Since batteries (for cameras, cell phones, etc) will lose charge in cold weather, what can I do to prevent loss of charge, or at least extend the battery life as long as possible?

  • Perhaps this should be rephrased to make it more on topic with the outdoors? At the moment it reads more like an electronics question.
    – berry120
    Commented Jan 26, 2012 at 14:52
  • 8
    It should be noted that a battery does not lose its charge from being chilled, but simply can't discharge as well until warmed up. Chilling batteries actually prevents them from losing charge. Commented Jan 26, 2012 at 20:29
  • @PeterDeWeese Fascinating! I never knew that. So you can allow your batteries to get cold, but you need to warm them back up again before using them.
    – Chris
    Commented Jan 26, 2012 at 21:58
  • tape a hand warmer to the back.
    – user4181
    Commented Nov 12, 2014 at 21:16

4 Answers 4


Assuming you're talking about a situation where you're out in the elements (It's the great outdoors after all!), the best method would be to simply store those items close to your body. A pocket inside of your outerwear close to your skin would be best.


The cold can cause the electrochemical processes in the battery to slow down, eventually giving you less than it's usual voltage. (Why don't batteries work as well in cold environments?)

If I need to use anything in the cold, I always keep it next to my body or in my sleeping bag at night. Try not to roll over them in your sleep!

If you can, use lithium batteries in your devices they will last longer and are less susceptible to the cold. My old gopro wouldn't shoot video in the snow unless I had lithium batteries in it. The regular NiCd or NiMh batteries could only do the less power-intensive photos.


Photographers in the Antarctic store camera batteries in their armpits to keep some decent heat in them. Amusingly, when the batteries in the camera die, that is also the best place to put them. My dad used to test cameras in the Antarctic (in addition to his day job) and said that was the worst bit at 50 degrees below freezing - popping a cold battery under your arm!


One approach might be, where possible, to use Eneloops. Far from losing their charge rapidly in the cold, they actually retain their charge far better when they're kept cold (and in general retain it far better than normal rechargeables.) I've got 8 AA ones I use in various pieces of gear (torch, GPS) and they've been great.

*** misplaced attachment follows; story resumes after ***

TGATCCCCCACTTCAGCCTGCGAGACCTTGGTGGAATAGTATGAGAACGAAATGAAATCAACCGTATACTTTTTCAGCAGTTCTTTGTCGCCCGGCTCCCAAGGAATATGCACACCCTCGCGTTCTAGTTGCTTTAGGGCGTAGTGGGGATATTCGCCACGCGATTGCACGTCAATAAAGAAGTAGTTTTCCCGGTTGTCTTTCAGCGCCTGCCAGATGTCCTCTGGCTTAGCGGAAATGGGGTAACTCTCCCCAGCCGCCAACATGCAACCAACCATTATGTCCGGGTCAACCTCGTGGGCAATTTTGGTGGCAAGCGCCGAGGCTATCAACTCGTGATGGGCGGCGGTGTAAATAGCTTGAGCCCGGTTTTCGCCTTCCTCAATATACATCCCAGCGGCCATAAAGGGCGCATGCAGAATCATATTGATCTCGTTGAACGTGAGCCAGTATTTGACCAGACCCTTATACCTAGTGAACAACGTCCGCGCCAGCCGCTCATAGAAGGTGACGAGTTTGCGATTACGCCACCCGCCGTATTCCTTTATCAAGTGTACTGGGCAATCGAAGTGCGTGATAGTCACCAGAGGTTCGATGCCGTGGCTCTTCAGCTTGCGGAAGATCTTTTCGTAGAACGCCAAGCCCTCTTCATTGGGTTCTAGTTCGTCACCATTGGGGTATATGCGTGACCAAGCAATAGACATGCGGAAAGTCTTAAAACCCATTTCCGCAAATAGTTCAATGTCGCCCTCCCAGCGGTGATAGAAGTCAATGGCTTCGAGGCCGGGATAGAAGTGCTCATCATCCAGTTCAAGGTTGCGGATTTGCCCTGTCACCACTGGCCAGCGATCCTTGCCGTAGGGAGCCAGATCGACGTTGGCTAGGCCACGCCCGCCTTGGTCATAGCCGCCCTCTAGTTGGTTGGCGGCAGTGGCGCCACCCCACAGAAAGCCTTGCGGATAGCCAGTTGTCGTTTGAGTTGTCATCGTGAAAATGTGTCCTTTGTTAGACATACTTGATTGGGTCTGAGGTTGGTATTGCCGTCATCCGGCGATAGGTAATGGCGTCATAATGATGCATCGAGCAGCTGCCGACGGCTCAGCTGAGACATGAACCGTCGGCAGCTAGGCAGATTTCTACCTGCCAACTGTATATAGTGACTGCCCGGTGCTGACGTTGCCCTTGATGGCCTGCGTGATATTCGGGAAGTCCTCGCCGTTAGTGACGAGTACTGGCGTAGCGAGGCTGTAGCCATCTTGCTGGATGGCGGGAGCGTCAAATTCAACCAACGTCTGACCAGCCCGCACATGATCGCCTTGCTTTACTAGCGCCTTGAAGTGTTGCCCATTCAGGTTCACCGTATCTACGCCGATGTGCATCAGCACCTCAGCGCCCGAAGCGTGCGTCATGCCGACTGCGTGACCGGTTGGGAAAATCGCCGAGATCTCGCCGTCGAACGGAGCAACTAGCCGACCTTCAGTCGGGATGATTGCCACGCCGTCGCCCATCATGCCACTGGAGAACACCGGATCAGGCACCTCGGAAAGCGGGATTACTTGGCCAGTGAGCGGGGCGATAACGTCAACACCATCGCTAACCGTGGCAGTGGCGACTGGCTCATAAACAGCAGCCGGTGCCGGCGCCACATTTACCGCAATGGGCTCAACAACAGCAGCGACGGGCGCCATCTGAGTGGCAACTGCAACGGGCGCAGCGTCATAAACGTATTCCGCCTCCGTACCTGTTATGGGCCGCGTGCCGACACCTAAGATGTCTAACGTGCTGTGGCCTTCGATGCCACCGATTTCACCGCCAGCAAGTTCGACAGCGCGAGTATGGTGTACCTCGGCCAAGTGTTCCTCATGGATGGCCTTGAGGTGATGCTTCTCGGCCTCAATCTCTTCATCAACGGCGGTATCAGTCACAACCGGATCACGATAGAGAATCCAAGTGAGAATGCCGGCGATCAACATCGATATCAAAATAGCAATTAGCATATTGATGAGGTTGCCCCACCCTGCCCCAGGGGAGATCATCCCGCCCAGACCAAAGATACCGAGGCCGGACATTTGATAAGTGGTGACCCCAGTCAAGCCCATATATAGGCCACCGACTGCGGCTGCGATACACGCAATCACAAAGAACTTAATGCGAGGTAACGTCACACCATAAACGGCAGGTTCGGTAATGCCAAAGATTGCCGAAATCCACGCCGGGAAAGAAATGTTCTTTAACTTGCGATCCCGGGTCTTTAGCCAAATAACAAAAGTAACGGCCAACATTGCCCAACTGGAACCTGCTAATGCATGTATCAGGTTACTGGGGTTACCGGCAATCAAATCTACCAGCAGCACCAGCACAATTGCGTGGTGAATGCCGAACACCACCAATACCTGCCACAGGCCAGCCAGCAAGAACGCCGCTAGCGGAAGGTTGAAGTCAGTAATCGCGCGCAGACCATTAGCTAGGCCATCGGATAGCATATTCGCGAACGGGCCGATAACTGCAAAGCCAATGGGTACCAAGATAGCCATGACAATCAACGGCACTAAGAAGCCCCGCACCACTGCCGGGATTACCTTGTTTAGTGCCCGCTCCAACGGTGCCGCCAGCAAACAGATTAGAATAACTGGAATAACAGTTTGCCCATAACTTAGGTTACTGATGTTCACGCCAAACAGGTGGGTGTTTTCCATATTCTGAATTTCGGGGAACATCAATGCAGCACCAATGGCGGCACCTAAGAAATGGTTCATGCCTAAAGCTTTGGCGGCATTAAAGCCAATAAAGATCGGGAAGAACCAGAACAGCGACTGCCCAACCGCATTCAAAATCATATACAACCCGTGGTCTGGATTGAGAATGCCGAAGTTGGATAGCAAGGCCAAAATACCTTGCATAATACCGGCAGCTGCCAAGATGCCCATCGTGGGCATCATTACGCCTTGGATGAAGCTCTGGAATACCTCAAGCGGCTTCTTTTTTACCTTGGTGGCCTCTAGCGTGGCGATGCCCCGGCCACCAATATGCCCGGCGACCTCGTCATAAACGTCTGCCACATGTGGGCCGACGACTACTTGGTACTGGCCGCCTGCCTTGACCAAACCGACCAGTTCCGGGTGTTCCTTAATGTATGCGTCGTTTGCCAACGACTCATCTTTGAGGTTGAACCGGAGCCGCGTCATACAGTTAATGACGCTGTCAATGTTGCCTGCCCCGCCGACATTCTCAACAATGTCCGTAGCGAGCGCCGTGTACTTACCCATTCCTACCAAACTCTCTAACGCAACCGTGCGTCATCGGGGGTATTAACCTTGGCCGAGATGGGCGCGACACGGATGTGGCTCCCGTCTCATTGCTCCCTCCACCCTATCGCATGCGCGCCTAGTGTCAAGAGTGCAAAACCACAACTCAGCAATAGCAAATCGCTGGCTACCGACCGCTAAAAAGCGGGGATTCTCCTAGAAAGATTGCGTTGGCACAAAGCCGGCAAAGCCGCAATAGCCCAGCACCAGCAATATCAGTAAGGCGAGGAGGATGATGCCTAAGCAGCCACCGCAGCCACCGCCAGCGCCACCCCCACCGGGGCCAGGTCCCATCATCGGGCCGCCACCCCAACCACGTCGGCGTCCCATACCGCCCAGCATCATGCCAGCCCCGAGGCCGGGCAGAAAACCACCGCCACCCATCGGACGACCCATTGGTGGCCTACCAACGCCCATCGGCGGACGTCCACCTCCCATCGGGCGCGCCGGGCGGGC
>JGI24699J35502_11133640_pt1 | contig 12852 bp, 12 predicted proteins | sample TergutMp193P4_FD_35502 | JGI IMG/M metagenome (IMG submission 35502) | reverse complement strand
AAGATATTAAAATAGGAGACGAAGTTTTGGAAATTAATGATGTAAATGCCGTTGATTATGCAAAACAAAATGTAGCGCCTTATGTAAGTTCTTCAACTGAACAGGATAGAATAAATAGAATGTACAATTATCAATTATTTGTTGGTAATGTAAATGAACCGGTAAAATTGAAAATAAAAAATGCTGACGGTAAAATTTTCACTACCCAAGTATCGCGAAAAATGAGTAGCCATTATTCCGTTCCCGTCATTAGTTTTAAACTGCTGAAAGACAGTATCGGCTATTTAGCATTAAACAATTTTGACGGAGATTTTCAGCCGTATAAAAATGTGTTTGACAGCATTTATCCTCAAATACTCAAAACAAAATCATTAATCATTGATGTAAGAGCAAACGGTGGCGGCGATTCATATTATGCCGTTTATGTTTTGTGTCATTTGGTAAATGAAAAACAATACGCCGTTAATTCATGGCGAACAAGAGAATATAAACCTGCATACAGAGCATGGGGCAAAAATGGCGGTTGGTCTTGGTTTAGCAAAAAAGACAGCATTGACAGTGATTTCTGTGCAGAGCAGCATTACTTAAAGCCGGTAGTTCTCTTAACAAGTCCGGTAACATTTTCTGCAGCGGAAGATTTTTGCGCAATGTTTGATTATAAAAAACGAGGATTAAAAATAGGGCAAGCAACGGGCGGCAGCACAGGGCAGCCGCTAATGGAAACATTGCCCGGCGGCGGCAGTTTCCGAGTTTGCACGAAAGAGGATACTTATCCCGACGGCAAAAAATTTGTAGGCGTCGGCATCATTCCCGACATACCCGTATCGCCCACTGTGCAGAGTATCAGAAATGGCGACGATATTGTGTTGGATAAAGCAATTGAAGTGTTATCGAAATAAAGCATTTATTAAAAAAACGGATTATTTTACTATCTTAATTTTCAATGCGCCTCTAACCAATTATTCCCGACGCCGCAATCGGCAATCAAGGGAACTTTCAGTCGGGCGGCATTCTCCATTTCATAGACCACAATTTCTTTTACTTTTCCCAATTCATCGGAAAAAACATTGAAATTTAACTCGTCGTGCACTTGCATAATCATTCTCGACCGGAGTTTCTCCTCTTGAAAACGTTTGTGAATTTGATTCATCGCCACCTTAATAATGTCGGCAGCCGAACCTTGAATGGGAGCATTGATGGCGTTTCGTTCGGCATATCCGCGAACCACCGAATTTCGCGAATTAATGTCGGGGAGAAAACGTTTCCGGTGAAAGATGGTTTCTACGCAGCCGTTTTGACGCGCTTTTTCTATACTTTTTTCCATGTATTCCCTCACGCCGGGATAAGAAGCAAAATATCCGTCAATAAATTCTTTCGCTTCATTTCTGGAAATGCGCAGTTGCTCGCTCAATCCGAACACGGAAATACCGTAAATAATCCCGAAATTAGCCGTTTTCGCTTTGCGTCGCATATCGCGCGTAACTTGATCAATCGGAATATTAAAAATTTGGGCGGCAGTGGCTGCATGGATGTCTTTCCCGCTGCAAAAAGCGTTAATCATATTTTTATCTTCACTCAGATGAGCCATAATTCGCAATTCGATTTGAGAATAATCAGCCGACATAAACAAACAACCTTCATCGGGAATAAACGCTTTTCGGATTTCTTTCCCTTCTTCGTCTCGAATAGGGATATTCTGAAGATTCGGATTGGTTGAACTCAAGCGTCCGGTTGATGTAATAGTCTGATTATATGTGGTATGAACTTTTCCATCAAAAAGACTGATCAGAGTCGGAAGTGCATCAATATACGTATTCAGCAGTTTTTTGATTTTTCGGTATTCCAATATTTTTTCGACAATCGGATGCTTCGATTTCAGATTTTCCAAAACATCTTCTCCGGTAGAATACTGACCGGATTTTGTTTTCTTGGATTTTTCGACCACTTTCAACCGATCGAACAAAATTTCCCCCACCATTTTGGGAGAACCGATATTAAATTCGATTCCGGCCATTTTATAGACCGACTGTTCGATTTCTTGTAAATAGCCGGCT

edit: James Dunn

Eneloops have a "much" longer storage time than NiCd or standard NiMH (lose about 5%/day). They are reported to lose 10% of their charge in 7 months. They have a large current potential to better provide quick cycling of speedlites (heavy loads).

If charged in a freezer they will load about 25% more total power but the charge time is slower/longer. But for fast charging, charging in the freezer is still better to keep the temperatures under control. If kept frozen I have no idea how long they would hold their charge.

However, if discharged below 60% of full charge voltage, this permanently damages the cells and they will not charge to full capacity ever again. Discharge is linear from about 95% down to 70% of discharge voltage, but from 70% to 60% the time is very short under the same load. So it seems that it is better to keep them topped off, but prevent overheating during charging.


Put them close to your body several hours before using them.

For seldom used, small load battery use, I am sure there are more durable batteries. I have lithium ion batteries in a security system that have been running wireless contact sensors for more than 5 years.

  • I use Eneloops for my porch light. They last months longer in the summer than in the winter. Commented Nov 24, 2016 at 20:30

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